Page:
Five Star Coloring?

Posted: January 24, 2021 in Uncategorized

But wait, rats aren’t green!

One of the things I readily admit is that I am a work in progress and that sometimes I struggle between two points of view. This is where I find myself today. On one hand I have a loved on who works for a preschool. The chain of which this school is a part discourages coloring books and coloring sheets, asserting that coloring is not a creative activity. I definitely struggle with that. First of all, coloring is fun, plus it develops fine motor skills and in and of itself it is a basic skill that people need to advance in art. To me restricting kids from coloring is akin to wanting kids to make music without knowing how to play the notes, or learning to read and write without knowing the letters.

But the we get to the other side of my conundrum. My grandson is a kindergarten student. One day he started talking to me about something he is being taught in school—Five Star Coloring. There are three tenets of Five Star Coloring (shouldn’t it be called three star coloring? But I digress): Color in the lines, no white spaces and the right colors. To a point I get it and to another point I cringe. I get it, the kids need to develop those aforementioned skills, but it almost seems like they are squeezing the creativity and the fun out of it. Of particular concern to me is the “right colors.” From a purely educational perspective I get it. Leaves are green, the sky is blue… except when it isn’t. Look at a green tree and of course the leaves are green, but with the interplay of the light, you’ll likely see yellows and blues, white highlights and nearly black shadows. One of my favorite nature paintings is one a snow covered field at sunset. In this realist painting, the predominant color of the painting is a gorgeous shade of purple, the snow is nearly completely shades of purple. We all know snow is white, but if we are creating based on what we see, that is not always the case. In art, especially in realism one of the primary skills people need is to learn to draw what they see, rather than what they think should be.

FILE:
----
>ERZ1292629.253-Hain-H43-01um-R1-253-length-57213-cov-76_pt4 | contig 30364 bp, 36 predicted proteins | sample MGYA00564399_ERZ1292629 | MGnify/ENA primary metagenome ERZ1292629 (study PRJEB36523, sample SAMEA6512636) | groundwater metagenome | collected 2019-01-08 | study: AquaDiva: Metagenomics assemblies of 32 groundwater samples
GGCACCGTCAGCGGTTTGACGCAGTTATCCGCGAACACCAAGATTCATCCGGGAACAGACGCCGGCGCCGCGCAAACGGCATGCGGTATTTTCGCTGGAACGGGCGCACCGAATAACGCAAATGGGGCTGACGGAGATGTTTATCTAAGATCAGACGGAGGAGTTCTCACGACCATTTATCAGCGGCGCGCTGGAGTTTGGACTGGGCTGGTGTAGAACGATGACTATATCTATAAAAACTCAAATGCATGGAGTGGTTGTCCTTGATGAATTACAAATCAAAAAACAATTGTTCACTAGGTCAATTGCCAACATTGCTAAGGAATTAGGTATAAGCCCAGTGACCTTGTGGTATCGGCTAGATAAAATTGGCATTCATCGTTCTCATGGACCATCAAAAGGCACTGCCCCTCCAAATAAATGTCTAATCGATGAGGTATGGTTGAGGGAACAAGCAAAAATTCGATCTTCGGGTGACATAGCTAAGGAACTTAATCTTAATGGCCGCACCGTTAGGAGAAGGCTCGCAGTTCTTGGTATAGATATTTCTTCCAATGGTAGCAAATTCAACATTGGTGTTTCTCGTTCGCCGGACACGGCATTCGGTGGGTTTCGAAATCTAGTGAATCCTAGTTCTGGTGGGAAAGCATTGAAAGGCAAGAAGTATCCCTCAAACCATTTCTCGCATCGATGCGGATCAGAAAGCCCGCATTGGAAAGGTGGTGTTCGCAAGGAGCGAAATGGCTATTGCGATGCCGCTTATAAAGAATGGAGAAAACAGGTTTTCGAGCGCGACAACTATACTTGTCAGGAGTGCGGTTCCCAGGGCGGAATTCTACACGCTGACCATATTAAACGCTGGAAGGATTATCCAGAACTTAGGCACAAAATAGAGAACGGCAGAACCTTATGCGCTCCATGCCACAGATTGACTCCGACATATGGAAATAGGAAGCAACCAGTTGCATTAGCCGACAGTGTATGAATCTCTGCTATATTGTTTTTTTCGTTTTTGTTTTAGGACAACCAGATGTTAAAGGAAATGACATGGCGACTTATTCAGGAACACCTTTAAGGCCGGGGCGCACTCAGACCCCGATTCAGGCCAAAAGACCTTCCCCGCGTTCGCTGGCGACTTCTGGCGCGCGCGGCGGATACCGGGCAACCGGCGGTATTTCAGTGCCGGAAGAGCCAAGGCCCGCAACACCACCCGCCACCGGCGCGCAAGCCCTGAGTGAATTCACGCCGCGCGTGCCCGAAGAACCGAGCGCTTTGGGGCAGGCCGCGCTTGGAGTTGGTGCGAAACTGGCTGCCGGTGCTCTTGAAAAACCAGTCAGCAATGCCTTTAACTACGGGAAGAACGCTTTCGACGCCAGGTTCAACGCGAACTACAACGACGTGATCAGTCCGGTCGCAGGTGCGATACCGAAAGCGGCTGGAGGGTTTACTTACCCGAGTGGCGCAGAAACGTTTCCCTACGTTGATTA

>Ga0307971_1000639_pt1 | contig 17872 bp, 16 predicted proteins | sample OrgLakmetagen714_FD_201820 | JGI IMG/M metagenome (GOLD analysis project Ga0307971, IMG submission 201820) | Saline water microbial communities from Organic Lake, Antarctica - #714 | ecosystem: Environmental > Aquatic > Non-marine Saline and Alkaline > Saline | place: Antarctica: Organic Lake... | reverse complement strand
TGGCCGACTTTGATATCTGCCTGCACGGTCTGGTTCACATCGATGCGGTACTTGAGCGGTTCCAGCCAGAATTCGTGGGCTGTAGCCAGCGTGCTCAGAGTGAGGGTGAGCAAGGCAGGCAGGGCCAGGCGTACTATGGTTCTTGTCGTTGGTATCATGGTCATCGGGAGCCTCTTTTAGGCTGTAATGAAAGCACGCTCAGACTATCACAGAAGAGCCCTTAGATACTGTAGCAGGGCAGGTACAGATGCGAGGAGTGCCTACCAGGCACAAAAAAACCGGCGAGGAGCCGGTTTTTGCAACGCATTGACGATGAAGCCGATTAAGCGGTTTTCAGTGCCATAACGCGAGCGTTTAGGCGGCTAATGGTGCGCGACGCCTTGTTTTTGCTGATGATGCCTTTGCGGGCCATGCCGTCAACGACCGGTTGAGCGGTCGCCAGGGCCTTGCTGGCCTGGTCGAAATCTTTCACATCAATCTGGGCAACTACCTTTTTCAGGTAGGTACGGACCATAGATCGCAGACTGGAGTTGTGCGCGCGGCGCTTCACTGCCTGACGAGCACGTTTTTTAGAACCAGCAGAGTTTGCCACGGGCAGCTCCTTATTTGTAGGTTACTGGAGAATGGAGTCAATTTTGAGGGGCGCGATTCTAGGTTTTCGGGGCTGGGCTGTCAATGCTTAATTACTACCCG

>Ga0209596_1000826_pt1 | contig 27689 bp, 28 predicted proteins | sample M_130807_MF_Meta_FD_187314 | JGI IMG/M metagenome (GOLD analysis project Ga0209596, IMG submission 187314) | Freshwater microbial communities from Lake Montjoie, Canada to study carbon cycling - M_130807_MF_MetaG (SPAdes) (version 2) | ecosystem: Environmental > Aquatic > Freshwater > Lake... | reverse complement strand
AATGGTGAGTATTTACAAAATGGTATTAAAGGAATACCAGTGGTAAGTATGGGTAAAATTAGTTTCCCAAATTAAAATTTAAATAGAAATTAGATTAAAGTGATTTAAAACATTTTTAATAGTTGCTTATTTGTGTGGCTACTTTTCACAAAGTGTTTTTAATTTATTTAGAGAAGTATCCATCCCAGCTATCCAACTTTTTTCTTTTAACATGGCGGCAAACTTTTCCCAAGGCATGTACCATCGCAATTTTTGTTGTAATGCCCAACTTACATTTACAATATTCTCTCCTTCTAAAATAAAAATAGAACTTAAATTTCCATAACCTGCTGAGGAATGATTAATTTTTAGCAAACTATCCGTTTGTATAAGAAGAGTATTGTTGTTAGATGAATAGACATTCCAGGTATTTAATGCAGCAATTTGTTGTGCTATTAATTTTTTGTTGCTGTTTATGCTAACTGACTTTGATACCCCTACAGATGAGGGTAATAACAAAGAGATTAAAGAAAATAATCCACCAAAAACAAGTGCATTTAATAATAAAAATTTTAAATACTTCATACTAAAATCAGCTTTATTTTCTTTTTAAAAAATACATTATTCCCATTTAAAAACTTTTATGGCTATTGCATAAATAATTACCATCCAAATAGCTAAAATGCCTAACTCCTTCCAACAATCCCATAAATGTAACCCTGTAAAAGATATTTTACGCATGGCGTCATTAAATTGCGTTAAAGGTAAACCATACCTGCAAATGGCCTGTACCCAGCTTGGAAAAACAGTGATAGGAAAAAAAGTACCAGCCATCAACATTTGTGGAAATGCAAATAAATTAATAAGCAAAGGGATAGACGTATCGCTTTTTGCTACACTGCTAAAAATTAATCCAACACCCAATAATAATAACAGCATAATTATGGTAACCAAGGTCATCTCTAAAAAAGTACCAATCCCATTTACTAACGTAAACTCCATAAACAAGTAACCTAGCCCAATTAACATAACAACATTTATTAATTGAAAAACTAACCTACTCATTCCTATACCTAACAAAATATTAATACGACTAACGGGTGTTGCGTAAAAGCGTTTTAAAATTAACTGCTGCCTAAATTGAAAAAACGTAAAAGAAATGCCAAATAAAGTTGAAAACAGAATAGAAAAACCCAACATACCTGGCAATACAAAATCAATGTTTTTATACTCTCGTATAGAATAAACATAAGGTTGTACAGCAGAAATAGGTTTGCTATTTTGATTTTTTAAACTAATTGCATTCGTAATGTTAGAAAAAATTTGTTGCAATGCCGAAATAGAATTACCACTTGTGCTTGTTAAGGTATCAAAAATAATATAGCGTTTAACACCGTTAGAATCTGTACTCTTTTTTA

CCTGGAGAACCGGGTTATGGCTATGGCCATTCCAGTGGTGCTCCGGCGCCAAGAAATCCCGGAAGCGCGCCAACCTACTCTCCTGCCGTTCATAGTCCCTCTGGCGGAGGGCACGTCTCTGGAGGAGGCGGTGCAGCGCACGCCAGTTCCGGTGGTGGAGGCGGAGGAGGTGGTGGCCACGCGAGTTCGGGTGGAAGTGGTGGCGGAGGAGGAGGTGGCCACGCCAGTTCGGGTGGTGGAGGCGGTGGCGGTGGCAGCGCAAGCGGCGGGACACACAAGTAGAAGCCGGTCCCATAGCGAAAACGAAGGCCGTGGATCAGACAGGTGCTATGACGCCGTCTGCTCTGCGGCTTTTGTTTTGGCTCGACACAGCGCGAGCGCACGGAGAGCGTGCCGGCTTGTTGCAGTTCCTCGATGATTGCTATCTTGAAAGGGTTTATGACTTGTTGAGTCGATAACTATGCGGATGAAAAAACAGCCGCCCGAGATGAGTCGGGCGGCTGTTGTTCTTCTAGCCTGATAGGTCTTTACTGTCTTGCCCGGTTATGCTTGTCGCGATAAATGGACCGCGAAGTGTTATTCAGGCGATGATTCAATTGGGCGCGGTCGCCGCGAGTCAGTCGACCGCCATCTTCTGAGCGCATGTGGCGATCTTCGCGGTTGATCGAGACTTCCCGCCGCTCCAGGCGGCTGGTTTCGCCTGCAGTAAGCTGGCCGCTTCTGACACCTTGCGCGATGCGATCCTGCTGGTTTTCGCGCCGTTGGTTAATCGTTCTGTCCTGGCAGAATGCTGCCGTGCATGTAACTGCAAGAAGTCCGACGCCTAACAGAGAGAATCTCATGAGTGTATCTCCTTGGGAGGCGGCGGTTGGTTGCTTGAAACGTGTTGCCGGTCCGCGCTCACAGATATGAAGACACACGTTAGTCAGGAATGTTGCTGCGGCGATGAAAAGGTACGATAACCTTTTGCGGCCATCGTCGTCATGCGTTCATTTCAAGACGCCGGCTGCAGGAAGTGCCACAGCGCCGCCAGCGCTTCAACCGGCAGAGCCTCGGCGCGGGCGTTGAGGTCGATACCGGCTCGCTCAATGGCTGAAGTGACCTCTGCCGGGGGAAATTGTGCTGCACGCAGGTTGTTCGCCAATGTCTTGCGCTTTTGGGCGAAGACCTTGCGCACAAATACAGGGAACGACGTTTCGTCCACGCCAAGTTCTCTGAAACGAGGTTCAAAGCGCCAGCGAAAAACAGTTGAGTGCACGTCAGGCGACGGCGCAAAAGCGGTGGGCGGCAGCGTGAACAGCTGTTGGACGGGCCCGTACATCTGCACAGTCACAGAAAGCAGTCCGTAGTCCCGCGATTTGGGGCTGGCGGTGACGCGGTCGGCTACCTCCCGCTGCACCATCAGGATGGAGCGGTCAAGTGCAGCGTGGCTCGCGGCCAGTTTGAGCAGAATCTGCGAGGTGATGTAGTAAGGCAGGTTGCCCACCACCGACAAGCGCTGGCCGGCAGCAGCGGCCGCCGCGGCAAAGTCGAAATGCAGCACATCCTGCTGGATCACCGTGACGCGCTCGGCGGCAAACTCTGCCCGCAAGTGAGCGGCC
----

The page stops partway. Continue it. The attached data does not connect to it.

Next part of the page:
Of course in my work, I am a big proponent of every crayon in the box and I make things whatever color I want. Art doesn’t have a lot of rules, and most of the artists we love the most feel free to break the ones that exist. So where do I go with this. I think we need to teach people the basic skills, and in that regard there is room for “five star coloring.” From that point there are other things that are valuable to know. Things such as color theory, composition, perspective and learning to draw what you see. But all the while, we need to encourage children to experiment and to break the rules. Above all, we need to remember that a small group of students will become professional artists, but all of them can benefit from creative expression, so let’s not choke all the creativity out of them. Coloring is an important skill. Five-star coloring has it’s place, but the happiest and often most successful arts are the ones who learn to color outside the lines and create their own path.

In the arts, rules are made to be broken.

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